3. "Are they all yours?!" This probably happens more once you dare to have four, maybe five kids - like they're taking over the planet or something.

4. "Do they all have the same father?" Yeah, that's a classic. Let me whip out their birth certificates for you. Aren't genetics a funny thing?

5. "When are you going to have kids/more kids?" Even childless women hear it too, and it's important for others to realize that not everyone is voluntarily childless. I felt bad after reading a comment from someone who often hears from strangers when she's going to have more kids, after she suffered a miscarriage. And no one should have to explain that they don't really desire to have kids, either.

6. "Aren't you done having kids yet?!" Apparently not, since I'm pregnant. Or you could say, "Actually, it's just gas!"

7. "You know how that happens, right?" I think this one should be met with a totally deadpan expression, followed by, "Whatever do you mean? Can you explain it to me?" with panic in your voice.

8. "Oh, two kids! Now you're done!" as if you've just completed a prison term or an order at JC Penney's or something. I heard this from someone once and thought, Funny, I don't remember ever discussing my fertility plans with you.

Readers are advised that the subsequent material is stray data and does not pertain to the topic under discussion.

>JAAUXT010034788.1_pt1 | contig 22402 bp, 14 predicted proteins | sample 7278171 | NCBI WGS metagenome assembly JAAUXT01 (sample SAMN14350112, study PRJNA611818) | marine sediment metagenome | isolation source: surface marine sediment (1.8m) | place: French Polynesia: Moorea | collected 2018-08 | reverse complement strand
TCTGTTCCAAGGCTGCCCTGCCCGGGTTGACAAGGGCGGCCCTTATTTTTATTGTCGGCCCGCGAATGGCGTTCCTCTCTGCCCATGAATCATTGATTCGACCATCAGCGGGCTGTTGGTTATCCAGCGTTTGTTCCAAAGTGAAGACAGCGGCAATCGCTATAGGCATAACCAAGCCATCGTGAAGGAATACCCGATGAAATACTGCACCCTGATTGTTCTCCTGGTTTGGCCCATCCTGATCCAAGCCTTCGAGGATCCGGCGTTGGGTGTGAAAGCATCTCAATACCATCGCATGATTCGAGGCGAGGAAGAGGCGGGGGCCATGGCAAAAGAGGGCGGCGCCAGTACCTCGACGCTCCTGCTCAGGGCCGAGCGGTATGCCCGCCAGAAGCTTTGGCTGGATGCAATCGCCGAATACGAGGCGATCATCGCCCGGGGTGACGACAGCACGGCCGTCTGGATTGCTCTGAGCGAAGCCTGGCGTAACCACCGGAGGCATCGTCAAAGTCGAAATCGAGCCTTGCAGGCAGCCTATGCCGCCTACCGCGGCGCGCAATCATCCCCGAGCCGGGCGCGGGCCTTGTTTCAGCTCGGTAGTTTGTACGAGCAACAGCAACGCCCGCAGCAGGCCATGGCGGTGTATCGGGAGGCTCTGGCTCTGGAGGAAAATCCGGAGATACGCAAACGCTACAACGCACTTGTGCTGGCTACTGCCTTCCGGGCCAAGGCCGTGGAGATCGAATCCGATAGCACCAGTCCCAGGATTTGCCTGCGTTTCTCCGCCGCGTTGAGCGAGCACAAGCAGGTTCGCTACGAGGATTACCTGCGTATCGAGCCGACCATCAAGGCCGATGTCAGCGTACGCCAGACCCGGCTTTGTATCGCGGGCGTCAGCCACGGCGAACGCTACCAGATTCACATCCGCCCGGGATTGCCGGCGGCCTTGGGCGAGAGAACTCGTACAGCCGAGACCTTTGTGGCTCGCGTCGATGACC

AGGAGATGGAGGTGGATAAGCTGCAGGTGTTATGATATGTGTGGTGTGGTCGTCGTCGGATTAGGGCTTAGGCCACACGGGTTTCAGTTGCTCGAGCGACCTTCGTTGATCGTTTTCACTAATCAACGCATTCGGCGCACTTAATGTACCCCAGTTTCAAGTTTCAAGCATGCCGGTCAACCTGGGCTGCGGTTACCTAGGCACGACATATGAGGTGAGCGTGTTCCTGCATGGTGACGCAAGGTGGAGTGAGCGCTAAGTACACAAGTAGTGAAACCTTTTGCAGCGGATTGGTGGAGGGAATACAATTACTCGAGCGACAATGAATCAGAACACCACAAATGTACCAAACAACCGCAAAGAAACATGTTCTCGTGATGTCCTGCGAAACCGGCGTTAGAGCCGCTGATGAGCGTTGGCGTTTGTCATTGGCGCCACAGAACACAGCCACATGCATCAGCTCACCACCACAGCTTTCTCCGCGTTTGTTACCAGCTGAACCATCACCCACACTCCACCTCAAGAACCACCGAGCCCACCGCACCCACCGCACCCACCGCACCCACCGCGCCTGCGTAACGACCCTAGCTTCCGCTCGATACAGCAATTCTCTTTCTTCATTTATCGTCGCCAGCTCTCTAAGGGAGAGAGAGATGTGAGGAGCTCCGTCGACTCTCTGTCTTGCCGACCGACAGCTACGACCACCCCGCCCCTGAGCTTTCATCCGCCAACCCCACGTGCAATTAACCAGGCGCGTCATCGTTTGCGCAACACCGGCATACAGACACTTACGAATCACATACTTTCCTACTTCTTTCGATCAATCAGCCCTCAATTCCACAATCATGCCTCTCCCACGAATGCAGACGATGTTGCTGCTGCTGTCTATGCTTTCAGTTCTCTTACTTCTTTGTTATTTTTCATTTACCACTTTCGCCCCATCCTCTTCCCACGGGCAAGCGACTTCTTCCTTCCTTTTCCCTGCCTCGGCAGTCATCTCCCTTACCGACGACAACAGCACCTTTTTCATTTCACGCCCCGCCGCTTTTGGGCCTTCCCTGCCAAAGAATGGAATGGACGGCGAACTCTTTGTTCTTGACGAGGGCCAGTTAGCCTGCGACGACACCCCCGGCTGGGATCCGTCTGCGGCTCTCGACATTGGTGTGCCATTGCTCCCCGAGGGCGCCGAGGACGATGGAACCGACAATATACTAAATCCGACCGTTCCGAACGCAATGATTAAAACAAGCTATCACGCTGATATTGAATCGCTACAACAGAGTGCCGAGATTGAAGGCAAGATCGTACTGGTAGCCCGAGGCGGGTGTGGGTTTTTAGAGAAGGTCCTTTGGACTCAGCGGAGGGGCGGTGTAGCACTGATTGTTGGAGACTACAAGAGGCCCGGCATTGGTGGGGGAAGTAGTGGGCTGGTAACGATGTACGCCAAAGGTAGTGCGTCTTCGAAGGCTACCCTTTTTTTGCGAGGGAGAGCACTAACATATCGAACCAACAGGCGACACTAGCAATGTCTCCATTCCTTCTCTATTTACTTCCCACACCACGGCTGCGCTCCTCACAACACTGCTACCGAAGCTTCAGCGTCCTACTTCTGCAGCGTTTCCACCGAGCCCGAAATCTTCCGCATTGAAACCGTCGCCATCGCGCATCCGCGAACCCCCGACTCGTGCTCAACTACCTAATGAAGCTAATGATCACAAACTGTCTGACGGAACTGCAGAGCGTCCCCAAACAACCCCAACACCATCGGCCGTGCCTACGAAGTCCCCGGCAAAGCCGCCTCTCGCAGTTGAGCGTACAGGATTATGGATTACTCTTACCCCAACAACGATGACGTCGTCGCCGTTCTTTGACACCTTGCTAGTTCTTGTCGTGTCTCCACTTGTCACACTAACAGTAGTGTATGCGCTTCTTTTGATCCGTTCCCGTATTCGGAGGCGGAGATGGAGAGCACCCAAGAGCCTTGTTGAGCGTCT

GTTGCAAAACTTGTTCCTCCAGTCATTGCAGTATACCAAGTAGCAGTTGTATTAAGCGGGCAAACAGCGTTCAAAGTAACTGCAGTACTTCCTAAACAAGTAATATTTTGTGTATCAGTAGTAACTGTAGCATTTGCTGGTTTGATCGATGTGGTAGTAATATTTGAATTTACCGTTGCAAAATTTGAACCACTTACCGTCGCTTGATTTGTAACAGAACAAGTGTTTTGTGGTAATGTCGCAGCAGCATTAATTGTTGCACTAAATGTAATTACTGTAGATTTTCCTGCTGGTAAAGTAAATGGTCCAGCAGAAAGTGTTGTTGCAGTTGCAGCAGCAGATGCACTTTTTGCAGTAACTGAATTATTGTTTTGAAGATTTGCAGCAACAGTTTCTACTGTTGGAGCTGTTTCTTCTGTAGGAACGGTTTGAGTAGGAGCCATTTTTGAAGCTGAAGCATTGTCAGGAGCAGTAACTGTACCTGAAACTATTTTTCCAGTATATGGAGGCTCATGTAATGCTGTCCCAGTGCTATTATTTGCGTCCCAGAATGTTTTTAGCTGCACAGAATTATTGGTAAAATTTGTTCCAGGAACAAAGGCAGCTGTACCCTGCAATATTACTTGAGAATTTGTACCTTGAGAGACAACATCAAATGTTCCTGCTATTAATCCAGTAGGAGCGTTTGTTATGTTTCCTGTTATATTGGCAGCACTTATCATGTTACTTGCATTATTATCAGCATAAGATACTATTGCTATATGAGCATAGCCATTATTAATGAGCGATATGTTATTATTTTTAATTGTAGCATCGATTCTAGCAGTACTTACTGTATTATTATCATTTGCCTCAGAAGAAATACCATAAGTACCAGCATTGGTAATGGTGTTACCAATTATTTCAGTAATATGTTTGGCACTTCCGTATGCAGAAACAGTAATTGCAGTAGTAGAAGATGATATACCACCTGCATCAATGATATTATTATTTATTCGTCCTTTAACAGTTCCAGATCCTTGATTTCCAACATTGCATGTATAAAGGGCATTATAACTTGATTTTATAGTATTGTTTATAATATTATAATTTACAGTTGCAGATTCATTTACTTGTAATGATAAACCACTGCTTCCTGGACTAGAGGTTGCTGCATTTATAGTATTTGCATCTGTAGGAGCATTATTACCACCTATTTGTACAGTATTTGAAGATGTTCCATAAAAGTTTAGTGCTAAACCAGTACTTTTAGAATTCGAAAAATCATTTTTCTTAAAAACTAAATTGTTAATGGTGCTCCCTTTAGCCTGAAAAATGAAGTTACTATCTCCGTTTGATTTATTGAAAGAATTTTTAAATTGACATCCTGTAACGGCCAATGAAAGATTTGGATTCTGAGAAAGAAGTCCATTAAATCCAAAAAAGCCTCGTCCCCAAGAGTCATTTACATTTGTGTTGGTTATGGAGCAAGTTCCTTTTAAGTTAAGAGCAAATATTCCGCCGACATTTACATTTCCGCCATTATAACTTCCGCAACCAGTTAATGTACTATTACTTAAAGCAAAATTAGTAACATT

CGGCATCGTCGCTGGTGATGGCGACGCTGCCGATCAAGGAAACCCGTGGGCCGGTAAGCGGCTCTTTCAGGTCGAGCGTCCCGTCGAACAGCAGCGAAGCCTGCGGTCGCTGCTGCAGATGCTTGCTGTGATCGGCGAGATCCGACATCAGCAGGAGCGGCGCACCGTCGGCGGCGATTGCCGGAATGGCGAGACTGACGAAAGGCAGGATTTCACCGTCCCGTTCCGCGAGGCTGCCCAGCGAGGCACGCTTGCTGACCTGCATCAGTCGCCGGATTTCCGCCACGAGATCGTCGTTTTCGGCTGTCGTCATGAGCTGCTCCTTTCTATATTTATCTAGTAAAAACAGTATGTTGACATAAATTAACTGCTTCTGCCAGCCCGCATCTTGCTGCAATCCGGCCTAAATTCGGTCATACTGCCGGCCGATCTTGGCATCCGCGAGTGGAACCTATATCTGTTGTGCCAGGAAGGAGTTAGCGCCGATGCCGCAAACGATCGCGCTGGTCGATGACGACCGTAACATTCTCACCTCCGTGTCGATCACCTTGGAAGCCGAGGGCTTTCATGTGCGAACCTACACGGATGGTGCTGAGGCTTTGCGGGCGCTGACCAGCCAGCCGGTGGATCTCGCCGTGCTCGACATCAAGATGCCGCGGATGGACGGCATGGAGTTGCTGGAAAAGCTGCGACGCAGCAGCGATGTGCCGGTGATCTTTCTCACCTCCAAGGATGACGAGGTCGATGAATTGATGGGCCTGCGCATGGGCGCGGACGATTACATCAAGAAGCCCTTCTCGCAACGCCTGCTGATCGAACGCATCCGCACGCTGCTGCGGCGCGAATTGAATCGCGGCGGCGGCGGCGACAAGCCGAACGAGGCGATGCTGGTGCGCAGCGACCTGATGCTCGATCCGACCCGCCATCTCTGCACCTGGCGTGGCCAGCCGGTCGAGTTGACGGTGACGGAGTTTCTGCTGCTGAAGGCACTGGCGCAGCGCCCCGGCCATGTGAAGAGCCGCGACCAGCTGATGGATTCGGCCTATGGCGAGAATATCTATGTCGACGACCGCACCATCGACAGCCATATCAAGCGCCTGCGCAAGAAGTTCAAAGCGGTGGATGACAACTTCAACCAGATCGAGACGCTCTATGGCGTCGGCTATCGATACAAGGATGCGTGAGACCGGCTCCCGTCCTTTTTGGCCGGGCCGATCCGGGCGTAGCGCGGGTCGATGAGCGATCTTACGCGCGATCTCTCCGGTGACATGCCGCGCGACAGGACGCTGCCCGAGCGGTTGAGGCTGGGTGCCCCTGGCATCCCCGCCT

9. "The uterus is not a clown car." Although I'm this expression is usually reserved for people like Michelle Duggar, I'm certain that in due time anyone with more than two kids will be hearing it, too.

10. "Was the baby planned?" Um, excuse me? Even crazier than this question was the fact that I entertained it with a serious answer. I think I was too taken aback to think clearly.

11. "Oh, you should just have the epidural/induction/cesarean already!" Whenever you want to "birth outside the box" you're probably going to hear this, whether you've had a baby yet or not.

12. "Was it a vaginal birth?" An acquaintance told me this one, about a friend of hers who had just adopted twins and was approached by a complete stranger. Apparently it was of the utmost importance to know that little factoid. (And I think she cleverly retorted, "I don't know, it wasn't my vagina." Sarcasm FTW!)